Microsoft indicated that "Configuration Manager will be unaware of the updates that are published to WU [Windows Update]," in this TechNet article. It's not exactly clear what organizations using the two tools should do. It seems that System Center Configuration Manager or WSUS can be used to manage Windows 10 clients. However, the company plans to issue an update for WSUS 4.0 in the next week that will change WSUS' behavior to sync feature updates to Windows 10 clients, as well as to Windows 7 and Windows 8 machines, which may not give IT pros the controls over client updates using WSUS that they might have been expecting.

Mobile Device Management
System Center Configuration Manager 1511 dispenses with using connector software to work with Microsoft Intune, which is Microsoft's mobile device management service. Instead, there's a new "service connection point" that connects the two products. The service connection point will automatically download Intune updates if it is set in the "online" mode. Alternatively, the "offline" mode can be used to manually apply Intune updates to System Center Configuration Manager.

Anderson noted in his blog post that most of Intune's capabilities can now be accessed through System Center Configuration Manager 1511, "with the exception of just a couple of features." He promised closer alignment in the future. However, while System Center Configuration Manager 1511 has those Intune capabilities, it'll likely take an Intune subscription to use them for mobile device management purposes.

It's possible to use System Center Configuration Manager to manage mobile devices on premises, separately from having to use Intune, but it only applies to Windows 10 and Windows 10 mobile devices. In addition, there will be less functionality than if Intune was used, according to this TechNet description.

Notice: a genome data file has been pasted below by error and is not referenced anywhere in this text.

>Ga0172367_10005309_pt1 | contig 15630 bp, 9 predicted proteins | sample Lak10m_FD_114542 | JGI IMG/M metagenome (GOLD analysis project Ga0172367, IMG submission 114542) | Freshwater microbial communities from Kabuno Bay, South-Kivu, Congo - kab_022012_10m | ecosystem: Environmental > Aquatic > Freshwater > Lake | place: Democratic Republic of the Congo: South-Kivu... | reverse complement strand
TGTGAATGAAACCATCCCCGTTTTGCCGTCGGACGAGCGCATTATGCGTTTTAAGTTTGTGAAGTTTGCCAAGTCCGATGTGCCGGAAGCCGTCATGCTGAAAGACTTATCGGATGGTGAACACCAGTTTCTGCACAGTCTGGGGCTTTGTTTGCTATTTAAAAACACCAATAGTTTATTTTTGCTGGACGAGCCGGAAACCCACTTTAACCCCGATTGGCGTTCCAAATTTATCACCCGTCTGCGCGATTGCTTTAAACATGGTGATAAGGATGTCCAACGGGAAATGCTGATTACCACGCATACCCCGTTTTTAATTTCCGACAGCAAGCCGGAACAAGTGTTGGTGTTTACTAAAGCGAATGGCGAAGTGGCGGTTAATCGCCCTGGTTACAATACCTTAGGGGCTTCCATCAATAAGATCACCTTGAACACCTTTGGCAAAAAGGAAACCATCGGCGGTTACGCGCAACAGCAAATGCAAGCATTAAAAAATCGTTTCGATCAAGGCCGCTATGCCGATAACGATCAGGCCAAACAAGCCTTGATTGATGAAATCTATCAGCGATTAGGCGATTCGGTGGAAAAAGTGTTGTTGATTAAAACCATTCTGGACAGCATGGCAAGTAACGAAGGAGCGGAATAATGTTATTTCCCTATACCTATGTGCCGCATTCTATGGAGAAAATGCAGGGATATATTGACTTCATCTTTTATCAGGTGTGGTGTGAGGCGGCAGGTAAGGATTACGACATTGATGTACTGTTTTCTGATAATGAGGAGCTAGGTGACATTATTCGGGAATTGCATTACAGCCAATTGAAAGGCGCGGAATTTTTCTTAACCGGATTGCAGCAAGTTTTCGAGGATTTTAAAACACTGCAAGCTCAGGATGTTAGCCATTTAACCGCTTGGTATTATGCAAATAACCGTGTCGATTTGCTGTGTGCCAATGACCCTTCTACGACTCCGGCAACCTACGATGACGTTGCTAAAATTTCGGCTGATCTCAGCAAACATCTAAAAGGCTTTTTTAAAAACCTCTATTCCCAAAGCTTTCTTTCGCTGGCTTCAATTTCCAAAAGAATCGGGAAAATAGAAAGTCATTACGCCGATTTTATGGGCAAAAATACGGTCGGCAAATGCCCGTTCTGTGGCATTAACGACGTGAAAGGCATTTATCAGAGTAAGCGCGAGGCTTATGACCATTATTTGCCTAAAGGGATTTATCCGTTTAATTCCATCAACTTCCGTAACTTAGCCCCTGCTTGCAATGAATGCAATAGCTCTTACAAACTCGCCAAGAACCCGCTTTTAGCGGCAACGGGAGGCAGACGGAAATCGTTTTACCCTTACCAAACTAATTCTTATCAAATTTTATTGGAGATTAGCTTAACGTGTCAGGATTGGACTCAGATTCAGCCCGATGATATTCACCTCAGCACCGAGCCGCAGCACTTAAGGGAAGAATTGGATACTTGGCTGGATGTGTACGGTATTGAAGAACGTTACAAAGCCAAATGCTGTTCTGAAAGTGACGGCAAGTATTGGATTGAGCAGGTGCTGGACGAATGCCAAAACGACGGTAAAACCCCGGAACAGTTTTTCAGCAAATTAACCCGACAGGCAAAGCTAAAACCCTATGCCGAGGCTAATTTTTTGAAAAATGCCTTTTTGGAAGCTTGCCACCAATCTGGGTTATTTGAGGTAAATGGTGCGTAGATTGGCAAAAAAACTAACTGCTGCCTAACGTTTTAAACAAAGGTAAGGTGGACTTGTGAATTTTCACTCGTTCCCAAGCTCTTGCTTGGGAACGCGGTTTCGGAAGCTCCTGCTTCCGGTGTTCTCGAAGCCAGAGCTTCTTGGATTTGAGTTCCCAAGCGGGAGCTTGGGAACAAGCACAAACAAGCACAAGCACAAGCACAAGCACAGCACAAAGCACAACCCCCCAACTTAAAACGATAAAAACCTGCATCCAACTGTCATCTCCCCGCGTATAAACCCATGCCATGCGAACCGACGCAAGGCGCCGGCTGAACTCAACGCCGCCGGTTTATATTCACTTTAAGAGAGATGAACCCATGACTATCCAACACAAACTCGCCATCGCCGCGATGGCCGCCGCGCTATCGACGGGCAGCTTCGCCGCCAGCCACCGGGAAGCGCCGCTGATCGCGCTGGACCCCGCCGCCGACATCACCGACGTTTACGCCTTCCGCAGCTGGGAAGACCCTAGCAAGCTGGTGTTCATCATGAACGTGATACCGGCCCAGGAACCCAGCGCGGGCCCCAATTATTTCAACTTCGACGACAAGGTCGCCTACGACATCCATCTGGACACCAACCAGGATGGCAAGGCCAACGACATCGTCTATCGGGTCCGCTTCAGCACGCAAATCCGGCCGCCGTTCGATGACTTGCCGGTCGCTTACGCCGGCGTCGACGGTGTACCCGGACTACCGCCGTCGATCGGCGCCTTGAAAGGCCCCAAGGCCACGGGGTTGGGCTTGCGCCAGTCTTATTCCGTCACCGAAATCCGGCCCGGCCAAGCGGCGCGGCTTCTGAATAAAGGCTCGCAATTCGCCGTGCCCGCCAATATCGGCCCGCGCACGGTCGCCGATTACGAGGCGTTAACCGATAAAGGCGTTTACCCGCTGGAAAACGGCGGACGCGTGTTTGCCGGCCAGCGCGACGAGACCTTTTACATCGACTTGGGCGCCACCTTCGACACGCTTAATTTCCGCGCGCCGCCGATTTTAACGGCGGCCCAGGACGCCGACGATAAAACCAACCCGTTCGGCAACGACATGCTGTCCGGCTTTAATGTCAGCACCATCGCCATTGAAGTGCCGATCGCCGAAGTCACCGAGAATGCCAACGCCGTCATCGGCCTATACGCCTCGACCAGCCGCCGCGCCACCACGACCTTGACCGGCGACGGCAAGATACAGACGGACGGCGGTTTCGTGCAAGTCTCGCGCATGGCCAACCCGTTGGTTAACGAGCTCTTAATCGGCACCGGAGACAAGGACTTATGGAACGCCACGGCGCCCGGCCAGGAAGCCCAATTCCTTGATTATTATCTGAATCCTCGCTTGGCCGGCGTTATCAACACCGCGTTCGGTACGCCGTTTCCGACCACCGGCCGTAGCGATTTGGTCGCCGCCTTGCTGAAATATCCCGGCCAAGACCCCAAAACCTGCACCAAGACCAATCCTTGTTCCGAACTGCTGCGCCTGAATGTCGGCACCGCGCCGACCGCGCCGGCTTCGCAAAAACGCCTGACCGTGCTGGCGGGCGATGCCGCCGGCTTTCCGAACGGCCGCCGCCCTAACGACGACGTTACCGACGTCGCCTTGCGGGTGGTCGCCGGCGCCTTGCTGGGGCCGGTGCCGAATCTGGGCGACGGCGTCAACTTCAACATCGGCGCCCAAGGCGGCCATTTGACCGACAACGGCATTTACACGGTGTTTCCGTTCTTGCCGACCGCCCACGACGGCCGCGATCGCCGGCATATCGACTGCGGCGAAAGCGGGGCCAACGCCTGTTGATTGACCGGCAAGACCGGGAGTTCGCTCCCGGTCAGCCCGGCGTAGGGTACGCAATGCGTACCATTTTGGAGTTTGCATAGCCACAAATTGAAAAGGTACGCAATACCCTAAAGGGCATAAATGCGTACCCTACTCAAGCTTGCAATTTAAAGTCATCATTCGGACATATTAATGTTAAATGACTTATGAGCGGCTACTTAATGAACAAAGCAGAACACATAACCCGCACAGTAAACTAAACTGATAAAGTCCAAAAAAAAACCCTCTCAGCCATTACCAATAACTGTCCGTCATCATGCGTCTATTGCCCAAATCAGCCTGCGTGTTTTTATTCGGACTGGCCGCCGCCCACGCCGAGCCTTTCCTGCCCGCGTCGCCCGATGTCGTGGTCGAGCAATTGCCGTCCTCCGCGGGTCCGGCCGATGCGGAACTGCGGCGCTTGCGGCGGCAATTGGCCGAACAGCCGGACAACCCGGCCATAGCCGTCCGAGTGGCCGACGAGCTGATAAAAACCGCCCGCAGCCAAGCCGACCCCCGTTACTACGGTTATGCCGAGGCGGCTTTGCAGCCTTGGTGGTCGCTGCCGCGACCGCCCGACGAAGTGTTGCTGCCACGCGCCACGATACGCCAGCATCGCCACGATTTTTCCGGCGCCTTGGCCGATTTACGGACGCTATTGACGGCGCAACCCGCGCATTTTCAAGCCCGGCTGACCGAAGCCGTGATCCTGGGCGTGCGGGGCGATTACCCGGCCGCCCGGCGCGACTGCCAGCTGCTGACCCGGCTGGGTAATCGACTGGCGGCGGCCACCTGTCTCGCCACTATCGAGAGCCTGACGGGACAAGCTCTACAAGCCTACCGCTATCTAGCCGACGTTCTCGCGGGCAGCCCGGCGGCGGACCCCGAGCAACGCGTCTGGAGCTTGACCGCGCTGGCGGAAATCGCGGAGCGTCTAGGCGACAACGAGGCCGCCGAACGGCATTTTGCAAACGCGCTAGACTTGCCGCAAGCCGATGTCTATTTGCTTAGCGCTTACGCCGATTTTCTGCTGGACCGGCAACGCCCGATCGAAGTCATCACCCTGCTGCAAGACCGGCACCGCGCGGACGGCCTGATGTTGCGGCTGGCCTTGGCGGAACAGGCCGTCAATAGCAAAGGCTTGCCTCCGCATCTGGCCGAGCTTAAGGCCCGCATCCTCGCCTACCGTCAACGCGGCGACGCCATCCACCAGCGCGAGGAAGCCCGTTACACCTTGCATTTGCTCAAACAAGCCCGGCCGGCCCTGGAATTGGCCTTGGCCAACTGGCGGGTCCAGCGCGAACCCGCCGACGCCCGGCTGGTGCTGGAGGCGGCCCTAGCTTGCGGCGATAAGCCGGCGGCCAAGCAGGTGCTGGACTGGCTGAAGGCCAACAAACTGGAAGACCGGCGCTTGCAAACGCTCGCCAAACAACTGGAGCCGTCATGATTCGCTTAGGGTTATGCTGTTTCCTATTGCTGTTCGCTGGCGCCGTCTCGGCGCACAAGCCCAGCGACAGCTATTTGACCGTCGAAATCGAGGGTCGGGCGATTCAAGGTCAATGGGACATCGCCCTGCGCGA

Other Features
There are some other noteworthy new System Center Configuration Manager 1511 features. A list can be found in this TechNet overview article.

Operating system deployments across business branches can be supported using a Windows PE Peer Cache technology. It uses content from a local device, instead of a distribution point, to upgrade multiple PCs. Microsoft claims this approach reduces the load on wide area networks when upgrading PCs.

The product's service connection point now collects "usage data about your sites and infrastructure" and sends it to Microsoft. IT pros can configure the "level of data" that gets collected. This scheme is like the one found in Windows 10. Microsoft has three levels, "basic," "enhanced" and "full," which are described here. Only the full level "may include personally identifiable information."

Some features are getting deprecated with System Center Configuration Manager 1511. For instance, there no support for Intel Active Management Technology in the console. Network Access Protection capabilities are removed. In addition, System Center Configuration Manager 1511 doesn't support "Windows Vista, Windows Server 2008, and SQL Server 2008."

About the Author

Kurt Mackie is senior news producer for the 1105 Enterprise Computing Group.